Which clinical history findings are characteristic of pneumococcal pneumonia?

Updated: Jun 08, 2020
  • Author: Eduardo Sanchez, MD; Chief Editor: John L Brusch, MD, FACP  more...
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Classic pneumococcal pneumonia often develops in older children and adults. Sometimes preceded by a viral illness, there is acute onset of high fever, rigors, productive cough, pleuritic chest pain, dyspnea, tachypnea, tachycardia, malaise, and fatigue. Patients typically appear ill and may appear anxious. On physical examination, rales can be heard in most patients. About half of all patients exhibit dullness to percussion, and splinting due to pain may be seen.

In children (particularly school-aged and younger children), the potential manifestations of pneumonia are broad and often nonspecific, including mild respiratory symptoms, with or without a cough on initial presentation; tachypnea, dyspnea, and splinting; high fever; abdominal pain and/or distention; anorexia; emesis (often suggesting a primary gastrointestinal disease); meningeal signs due to meningeal irritation with right upper lobe pneumonias; or chest pain due to pleural irritation.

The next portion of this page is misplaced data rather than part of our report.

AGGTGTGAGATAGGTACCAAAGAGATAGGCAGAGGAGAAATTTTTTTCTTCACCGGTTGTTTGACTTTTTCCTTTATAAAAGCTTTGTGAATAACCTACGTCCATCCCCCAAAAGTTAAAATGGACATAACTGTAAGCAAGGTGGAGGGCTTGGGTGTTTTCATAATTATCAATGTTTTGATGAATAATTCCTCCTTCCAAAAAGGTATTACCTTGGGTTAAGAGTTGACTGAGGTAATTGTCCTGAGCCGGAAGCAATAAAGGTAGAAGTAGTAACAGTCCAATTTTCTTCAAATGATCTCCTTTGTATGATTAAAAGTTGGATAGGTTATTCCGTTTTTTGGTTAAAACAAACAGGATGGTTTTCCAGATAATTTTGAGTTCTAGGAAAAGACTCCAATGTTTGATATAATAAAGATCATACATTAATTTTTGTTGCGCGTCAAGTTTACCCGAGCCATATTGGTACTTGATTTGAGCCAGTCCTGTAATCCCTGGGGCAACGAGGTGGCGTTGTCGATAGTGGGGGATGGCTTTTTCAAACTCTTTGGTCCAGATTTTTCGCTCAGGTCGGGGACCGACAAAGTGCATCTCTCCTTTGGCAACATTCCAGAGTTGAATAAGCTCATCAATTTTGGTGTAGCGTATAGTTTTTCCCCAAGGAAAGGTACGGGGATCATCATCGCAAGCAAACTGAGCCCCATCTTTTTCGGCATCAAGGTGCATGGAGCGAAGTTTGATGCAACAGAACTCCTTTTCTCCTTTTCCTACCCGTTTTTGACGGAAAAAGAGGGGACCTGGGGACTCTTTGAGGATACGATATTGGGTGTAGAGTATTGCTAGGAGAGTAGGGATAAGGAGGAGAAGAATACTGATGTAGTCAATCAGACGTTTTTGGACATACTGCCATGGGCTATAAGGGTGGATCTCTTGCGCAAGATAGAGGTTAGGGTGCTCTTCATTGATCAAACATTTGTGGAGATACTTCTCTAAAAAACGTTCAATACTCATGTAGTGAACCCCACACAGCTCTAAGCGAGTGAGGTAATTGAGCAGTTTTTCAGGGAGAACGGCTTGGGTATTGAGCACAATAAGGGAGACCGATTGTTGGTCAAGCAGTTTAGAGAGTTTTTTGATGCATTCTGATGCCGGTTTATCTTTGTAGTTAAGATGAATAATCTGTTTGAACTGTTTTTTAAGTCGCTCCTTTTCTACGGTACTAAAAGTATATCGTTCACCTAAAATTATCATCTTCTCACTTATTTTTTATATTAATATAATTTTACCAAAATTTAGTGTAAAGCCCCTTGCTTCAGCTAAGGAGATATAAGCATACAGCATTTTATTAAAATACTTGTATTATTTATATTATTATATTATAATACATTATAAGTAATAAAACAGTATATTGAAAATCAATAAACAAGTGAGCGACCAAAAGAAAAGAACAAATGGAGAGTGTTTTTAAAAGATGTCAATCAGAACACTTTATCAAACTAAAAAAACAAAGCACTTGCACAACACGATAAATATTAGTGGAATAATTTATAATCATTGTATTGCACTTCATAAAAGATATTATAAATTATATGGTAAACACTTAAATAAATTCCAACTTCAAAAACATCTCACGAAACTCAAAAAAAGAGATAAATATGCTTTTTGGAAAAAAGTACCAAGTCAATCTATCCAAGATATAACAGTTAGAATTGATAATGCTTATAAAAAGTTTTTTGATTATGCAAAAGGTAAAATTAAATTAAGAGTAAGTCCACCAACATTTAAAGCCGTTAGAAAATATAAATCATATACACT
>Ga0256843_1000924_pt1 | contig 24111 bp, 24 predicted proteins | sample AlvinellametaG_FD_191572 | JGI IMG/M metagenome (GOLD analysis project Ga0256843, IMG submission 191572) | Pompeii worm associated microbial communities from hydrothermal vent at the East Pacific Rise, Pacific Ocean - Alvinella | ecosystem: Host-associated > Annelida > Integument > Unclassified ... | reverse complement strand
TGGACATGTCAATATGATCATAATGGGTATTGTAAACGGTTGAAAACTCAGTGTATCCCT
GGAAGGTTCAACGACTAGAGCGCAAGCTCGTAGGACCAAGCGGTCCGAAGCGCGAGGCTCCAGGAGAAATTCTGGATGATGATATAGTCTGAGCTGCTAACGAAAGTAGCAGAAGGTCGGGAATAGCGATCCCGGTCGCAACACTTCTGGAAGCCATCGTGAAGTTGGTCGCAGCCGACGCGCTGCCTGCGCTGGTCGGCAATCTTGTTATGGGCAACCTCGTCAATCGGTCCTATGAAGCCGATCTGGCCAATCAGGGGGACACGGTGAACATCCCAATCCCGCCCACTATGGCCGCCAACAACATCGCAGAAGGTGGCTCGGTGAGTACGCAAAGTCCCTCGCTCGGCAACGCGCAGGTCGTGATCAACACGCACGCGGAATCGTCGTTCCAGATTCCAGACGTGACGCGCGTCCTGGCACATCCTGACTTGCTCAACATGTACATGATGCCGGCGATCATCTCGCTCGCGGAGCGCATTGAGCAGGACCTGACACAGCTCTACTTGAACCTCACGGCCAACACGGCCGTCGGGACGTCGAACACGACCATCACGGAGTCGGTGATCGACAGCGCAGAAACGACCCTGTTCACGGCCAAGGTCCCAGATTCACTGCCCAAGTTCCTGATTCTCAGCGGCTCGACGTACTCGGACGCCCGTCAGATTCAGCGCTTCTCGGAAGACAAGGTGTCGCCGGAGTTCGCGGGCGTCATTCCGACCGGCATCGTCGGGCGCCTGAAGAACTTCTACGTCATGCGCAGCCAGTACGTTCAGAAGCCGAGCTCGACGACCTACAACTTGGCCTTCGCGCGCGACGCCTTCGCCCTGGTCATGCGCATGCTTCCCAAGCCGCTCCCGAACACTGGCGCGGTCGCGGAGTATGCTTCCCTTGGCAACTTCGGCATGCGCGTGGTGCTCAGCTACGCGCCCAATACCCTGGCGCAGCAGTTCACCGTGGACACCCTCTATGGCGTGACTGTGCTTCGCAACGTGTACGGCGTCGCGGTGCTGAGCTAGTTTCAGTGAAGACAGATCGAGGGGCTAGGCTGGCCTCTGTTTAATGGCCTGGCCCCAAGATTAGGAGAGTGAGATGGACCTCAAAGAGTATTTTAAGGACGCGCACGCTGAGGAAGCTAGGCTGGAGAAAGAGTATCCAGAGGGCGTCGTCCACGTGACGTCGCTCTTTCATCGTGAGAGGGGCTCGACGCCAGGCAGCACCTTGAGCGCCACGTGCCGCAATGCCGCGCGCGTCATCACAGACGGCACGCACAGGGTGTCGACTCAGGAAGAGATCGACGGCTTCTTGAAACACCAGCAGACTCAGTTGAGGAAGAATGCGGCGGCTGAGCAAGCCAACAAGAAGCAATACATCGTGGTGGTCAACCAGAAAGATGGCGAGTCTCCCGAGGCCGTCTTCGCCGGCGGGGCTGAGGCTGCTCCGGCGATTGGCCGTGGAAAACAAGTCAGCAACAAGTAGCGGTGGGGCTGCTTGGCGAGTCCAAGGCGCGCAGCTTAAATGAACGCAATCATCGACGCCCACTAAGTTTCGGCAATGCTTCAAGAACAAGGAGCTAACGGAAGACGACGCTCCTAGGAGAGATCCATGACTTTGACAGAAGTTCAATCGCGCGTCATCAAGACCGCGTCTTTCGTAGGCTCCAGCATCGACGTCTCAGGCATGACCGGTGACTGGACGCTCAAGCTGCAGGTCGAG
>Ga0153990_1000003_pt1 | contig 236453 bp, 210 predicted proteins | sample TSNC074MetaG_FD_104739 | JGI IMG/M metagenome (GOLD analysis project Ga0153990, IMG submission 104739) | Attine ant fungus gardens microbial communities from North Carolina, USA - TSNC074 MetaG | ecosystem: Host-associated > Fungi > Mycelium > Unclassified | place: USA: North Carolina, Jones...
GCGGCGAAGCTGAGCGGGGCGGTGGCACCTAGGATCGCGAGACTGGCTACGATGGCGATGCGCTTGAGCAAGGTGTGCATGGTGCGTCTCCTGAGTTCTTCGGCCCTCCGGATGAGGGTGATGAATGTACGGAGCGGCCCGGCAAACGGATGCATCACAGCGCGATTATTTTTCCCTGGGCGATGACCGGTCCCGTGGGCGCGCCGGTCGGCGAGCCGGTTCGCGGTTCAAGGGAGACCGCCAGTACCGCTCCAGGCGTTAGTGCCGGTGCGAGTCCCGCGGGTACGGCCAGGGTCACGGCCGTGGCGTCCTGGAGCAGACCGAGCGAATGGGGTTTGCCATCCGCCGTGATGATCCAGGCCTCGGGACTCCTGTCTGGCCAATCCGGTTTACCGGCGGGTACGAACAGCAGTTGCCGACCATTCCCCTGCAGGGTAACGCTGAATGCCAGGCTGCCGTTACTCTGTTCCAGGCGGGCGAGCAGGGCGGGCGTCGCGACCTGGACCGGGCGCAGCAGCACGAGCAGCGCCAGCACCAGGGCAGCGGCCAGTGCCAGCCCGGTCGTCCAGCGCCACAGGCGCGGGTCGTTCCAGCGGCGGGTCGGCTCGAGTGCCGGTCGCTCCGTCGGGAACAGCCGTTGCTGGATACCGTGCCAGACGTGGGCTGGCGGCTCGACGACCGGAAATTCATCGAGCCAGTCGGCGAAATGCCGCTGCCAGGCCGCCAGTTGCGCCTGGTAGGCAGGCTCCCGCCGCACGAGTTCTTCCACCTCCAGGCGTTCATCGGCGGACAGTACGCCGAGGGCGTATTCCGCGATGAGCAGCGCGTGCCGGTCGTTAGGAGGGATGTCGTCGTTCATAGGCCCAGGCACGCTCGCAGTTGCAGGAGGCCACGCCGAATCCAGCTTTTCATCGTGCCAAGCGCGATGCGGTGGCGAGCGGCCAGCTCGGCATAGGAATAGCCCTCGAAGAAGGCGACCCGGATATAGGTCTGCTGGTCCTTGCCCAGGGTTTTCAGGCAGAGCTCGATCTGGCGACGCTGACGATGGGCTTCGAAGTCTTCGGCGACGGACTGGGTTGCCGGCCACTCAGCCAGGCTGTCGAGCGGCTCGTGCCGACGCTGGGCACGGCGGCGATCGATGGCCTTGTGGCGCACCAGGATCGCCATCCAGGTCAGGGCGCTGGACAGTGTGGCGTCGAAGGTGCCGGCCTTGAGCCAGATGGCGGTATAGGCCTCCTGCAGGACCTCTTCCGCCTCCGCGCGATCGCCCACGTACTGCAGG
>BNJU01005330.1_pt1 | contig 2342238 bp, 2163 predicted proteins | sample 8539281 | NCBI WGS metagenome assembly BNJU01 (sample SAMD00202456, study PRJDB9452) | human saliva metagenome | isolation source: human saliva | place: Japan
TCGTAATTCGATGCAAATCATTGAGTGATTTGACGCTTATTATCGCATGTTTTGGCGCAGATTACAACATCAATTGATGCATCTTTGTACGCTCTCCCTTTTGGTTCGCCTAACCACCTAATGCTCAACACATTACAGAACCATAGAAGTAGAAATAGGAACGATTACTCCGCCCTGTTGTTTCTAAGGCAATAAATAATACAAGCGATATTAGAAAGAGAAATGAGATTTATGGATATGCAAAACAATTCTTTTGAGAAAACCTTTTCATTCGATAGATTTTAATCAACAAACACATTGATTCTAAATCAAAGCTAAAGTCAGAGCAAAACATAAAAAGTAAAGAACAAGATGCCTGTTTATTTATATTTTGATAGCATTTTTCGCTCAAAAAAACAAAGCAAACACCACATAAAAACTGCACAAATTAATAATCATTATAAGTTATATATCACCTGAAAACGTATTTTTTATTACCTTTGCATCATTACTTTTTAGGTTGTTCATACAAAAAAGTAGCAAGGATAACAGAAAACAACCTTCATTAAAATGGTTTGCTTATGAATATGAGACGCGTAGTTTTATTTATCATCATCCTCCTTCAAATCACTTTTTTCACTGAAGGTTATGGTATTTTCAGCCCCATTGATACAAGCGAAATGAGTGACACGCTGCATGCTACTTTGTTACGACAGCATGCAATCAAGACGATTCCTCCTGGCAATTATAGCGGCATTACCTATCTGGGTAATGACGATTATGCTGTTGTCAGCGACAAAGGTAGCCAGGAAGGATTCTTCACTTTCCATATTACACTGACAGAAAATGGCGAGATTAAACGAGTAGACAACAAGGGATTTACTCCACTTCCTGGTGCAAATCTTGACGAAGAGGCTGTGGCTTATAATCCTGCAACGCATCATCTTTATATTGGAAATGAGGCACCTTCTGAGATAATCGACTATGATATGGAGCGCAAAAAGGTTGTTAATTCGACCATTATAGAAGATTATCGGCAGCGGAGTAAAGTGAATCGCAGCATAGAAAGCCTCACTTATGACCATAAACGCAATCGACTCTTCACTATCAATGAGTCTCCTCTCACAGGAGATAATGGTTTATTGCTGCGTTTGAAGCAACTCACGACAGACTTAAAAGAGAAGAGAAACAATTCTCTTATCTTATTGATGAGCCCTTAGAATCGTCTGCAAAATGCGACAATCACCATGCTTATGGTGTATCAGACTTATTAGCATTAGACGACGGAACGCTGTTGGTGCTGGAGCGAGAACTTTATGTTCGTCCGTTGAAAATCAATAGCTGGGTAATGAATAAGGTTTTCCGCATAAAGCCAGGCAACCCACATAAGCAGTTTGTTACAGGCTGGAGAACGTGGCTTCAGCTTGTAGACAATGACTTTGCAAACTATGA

In elderly patients with pneumococcal pneumonia, tachypnea may be the primary presenting sign. Temperature elevations may be mild or absent.

S pneumoniae is also the most common cause of CAP in HIV-infected patients.

The most common complication of pneumococcal pneumonia is pleural effusion. In patients with concomitant parapneumonic effusion or empyema, physical examination may reveal dullness to percussion, decreased breath sounds, and decreased tactile fremitus at the bases. Although up to 40% of patients with pneumococcal pneumonia may have pleural effusion, only an estimated 10% of these patients have enough fluid to aspirate; of these, only 2% meet the diagnostic criteria for empyema. [30, 31, 47]

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